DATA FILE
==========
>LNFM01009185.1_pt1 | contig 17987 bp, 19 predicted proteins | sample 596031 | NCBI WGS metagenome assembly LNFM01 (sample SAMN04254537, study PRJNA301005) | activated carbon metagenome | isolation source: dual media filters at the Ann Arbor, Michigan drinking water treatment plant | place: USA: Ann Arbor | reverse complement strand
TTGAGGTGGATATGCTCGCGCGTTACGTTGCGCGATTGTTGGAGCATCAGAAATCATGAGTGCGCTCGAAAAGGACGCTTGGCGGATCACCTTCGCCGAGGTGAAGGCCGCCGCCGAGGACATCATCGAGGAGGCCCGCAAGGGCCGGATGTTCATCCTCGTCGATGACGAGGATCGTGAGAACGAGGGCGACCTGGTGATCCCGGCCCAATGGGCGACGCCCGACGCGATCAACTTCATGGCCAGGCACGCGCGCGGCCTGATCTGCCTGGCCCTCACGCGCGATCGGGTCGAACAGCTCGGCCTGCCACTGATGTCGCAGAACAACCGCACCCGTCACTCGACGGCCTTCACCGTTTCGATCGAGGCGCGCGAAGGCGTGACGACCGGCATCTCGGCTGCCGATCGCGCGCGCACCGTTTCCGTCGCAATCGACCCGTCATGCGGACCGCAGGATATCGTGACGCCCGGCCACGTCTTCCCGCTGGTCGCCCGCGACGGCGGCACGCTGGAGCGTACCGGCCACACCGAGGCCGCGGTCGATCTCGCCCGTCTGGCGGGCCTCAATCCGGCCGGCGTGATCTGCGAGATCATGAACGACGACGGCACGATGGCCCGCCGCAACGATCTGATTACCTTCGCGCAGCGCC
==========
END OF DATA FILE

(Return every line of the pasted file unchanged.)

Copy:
>LNFM01009185.1_pt1 | contig 17987 bp, 19 predicted proteins | sample 596031 | NCBI WGS metagenome assembly LNFM01 (sample SAMN04254537, study PRJNA301005) | activated carbon metagenome | isolation source: dual media filters at the Ann Arbor, Michigan drinking water treatment plant | place: USA: Ann Arbor | reverse complement strand
TTGAGGTGGATATGCTCGCGCGTTACGTTGCGCGATTGTTGGAGCATCAGAAATCATGAGTGCGCTCGAAAAGGACGCTTGGCGGATCACCTTCGCCGAGGTGAAGGCCGCCGCCGAGGACATCATCGAGGAGGCCCGCAAGGGCCGGATGTTCATCCTCGTCGATGACGAGGATCGTGAGAACGAGGGCGACCTGGTGATCCCGGCCCAATGGGCGACGCCCGACGCGATCAACTTCATGGCCAGGCACGCGCGCGGCCTGATCTGCCTGGCCCTCACGCGCGATCGGGTCGAACAGCTCGGCCTGCCACTGATGTCGCAGAACAACCGCACCCGTCACTCGACGGCCTTCACCGTTTCGATCGAGGCGCGCGAAGGCGTGACGACCGGCATCTCGGCTGCCGATCGCGCGCGCACCGTTTCCGTCGCAATCGACCCGTCATGCGGACCGCAGGATATCGTGACGCCCGGCCACGTCTTCCCGCTGGTCGCCCGCGACGGCGGCACGCTGGAGCGTACCGGCCACACCGAGGCCGCGGTCGATCTCGCCCGTCTGGCGGGCCTCAATCCGGCCGGCGTGATCTGCGAGATCATGAACGACGACGGCACGATGGCCCGCCGCAACGATCTGATTACCTTCGCGCAGCGCC